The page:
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I'm currently trying to implement this paper:

Bouckaert, Remco R., A probabilistic line breaking algorithm, Gedeon, Tamás D. (ed.) et al., AI 2003: Advances in Artificial Intelligence. 16th Australian conference on AI, Perth, Australia, December 3--5, 2003. Proceedings. Berlin: Springer (ISBN 3-540-20646-9/pbk). Lecture Notes in Computer Science 2903. Lecture Notes in Artificial Intelligence, 390-401 (2003). ZBL1205.68488.

Based on a bayesian network, the paper stays unclear about how to ultimately use its content ("straightforward inference"). But after a lot of researches (I have no background in that field), I think I can apply Viterbi algorithm to get the expected result. I will give here a description of my problem but as I might have misunderstood some things, the non biased description of the algorithm is available Section 3.1 of the paper.

We try to find a set of breakpoint $S$.

The test case is "aaa bb cc ddddd" with text width 6 which should result in:

aaa
bb cc
ddddd

which is a set of breakpoints $S = \{0,1,3,(4?)\}$. Just for information, for the test, I use o-=14 and o+=3 to get more manageable results (ref. paper).

We try to find the boolean value of $i \in S$ for each word (character in the paper). We start with the beginning of the paragraph with nlw0=0 (nwli is the width of a line from previous breakpoint) and $0 \in S$.

First take next token c1 = "aaa" with width cw1 = 3.

So, trying to use the Viterbi algorithm, I explore both possibilities of $i \in S$ and $i \not\in S$. It leaves us with two paths, set of breakpoints with nlwi = 3 (Pa is described page 7):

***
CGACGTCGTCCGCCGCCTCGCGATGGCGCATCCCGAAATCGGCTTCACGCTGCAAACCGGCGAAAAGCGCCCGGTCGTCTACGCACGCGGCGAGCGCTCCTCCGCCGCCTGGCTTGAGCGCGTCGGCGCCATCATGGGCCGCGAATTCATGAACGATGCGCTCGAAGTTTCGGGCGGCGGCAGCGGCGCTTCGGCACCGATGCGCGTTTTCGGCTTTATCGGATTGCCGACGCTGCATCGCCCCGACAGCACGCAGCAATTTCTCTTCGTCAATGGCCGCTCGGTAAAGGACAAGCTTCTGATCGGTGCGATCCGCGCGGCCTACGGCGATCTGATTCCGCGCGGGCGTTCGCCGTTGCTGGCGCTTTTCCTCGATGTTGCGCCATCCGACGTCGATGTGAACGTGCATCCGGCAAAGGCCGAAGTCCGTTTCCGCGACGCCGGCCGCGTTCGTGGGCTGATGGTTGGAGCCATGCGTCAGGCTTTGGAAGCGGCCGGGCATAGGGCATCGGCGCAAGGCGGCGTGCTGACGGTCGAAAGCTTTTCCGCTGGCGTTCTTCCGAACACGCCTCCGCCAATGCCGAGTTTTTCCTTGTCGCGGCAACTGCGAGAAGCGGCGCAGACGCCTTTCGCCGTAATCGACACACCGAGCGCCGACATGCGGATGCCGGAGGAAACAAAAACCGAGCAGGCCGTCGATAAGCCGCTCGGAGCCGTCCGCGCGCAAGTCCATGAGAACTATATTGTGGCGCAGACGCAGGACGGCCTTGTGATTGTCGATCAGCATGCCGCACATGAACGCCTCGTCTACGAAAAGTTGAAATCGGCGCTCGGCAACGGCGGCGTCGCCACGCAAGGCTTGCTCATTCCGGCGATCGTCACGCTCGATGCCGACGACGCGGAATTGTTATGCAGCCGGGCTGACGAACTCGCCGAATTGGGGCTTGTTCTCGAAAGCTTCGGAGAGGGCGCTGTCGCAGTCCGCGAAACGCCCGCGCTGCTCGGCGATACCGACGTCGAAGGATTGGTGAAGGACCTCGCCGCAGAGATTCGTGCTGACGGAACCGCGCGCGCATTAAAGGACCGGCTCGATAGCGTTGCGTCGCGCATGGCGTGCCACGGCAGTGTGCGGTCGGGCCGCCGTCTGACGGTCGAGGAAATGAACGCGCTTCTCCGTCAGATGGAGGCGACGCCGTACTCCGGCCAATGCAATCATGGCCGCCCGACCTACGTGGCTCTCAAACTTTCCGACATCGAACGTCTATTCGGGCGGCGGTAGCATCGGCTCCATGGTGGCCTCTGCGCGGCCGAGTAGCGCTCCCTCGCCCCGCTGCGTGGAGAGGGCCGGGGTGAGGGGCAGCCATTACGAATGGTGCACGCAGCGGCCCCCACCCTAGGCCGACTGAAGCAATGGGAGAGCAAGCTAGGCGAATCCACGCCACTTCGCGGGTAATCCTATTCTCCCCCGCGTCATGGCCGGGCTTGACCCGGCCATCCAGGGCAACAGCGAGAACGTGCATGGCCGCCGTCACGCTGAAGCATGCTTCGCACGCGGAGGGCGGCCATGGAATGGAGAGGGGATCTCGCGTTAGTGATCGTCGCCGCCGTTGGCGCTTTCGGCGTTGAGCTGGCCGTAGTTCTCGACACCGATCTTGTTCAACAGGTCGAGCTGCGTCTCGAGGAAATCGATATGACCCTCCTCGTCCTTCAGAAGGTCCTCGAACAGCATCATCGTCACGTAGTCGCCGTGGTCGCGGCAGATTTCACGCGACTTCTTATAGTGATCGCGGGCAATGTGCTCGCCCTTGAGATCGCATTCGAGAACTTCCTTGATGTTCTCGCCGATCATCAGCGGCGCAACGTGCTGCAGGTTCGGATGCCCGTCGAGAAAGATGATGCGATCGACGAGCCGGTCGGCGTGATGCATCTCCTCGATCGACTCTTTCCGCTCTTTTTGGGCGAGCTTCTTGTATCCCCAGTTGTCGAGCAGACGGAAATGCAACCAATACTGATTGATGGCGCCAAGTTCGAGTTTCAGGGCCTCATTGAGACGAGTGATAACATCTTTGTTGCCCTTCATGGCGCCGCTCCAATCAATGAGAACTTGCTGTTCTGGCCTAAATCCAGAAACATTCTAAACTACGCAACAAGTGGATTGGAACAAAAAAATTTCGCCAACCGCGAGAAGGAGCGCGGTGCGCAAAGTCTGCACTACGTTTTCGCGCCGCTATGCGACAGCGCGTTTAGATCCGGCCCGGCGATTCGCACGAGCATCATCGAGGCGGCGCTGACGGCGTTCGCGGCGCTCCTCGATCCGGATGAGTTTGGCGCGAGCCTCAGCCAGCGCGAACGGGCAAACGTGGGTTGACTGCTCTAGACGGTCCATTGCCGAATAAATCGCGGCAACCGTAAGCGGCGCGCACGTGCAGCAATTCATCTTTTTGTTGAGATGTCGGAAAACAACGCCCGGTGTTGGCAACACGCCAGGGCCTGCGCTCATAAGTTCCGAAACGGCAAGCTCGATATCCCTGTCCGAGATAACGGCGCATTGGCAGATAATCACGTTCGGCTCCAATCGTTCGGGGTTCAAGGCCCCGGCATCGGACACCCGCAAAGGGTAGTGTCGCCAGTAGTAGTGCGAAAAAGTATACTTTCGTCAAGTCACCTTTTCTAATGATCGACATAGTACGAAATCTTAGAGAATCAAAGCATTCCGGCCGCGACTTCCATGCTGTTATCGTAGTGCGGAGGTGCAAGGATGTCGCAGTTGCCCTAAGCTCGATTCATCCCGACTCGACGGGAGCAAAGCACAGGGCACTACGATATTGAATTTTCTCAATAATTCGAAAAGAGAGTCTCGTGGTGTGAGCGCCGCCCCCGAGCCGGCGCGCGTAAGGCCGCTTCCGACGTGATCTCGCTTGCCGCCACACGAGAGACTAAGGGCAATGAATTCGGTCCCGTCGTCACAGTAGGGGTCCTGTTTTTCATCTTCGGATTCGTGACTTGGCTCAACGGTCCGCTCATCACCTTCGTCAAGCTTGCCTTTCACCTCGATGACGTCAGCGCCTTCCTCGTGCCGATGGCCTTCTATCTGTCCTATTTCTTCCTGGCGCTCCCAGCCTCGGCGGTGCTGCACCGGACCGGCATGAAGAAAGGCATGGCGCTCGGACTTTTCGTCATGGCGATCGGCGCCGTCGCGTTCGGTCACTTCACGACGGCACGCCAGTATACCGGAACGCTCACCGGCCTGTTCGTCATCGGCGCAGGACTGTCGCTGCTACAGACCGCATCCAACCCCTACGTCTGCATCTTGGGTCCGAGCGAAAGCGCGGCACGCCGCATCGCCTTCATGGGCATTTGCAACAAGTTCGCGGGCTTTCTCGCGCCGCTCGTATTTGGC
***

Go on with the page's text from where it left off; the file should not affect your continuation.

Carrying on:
{0,1} with Pa(0, -6)≅0.8713
and {0} with Pa = 1

No choices here to make so it's seems okay. But I'm not sure if I even use Pa the right way...

Then I tried a few things which all ended wrong. It more or less looked like this:

Take next token cw2, try all possibilities and keep only the best ones for 2 ∈ S and 2 ∉ S.

It gives use 4 different sets:

{0,2} with Pa(3, -3) 4.45 product previous Pa. Total≅ 4.45
{0,1,2} with Pa(3, -3)≅ 4.45 product previous Pa. Total≅ 3.877
{0} Pa=1. Total=1
{0,1} Pa=1. Total≅ 0.8713

The best two sets we keep are {0,2} and {0} which already discards the expected result. Anyway I usually end up with no breakups at all...

So I'm probably missing something important. There are a few things I don't get in the paper either:

  • What is node bi used for?
  • and why is Pa described as the "acceptability of breaking-up up to ci instead of ci-1?
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  • $\begingroup$ Isn't P_a the probability function? Why do you have values outside of [0,1]? $\endgroup$ – merv Sep 6 '18 at 15:29
  • $\begingroup$ Hum. Yes, I think Pa is the probability function or at least I treated that way. What do you mean by "outside [0,1]"? "[0,1]" is a set of indexes for which i ∈ S. $\endgroup$ – lprndn Sep 6 '18 at 15:35
  • $\begingroup$ By [0,1] I mean the interval from 0 to 1, which is where probability values are valid. $\endgroup$ – merv Sep 6 '18 at 15:55
  • $\begingroup$ In my code (in clojure), I keep them together in a record {:breakups [0, 1], :acceptability 0.873} . As I understand the probability of a path at i as the probability of i-1 multiplied by current Pa so I don't need to keep them further, do I? $\endgroup$ – lprndn Sep 6 '18 at 16:13
  • $\begingroup$ Correct, you shouldn't need to store previous intermediate probabilities, but you might want to for debugging. I'm just asking why are you getting a probability value of 4.45? That doesn't make any sense - you can't have probabilities greater than 1. $\endgroup$ – merv Sep 6 '18 at 16:59

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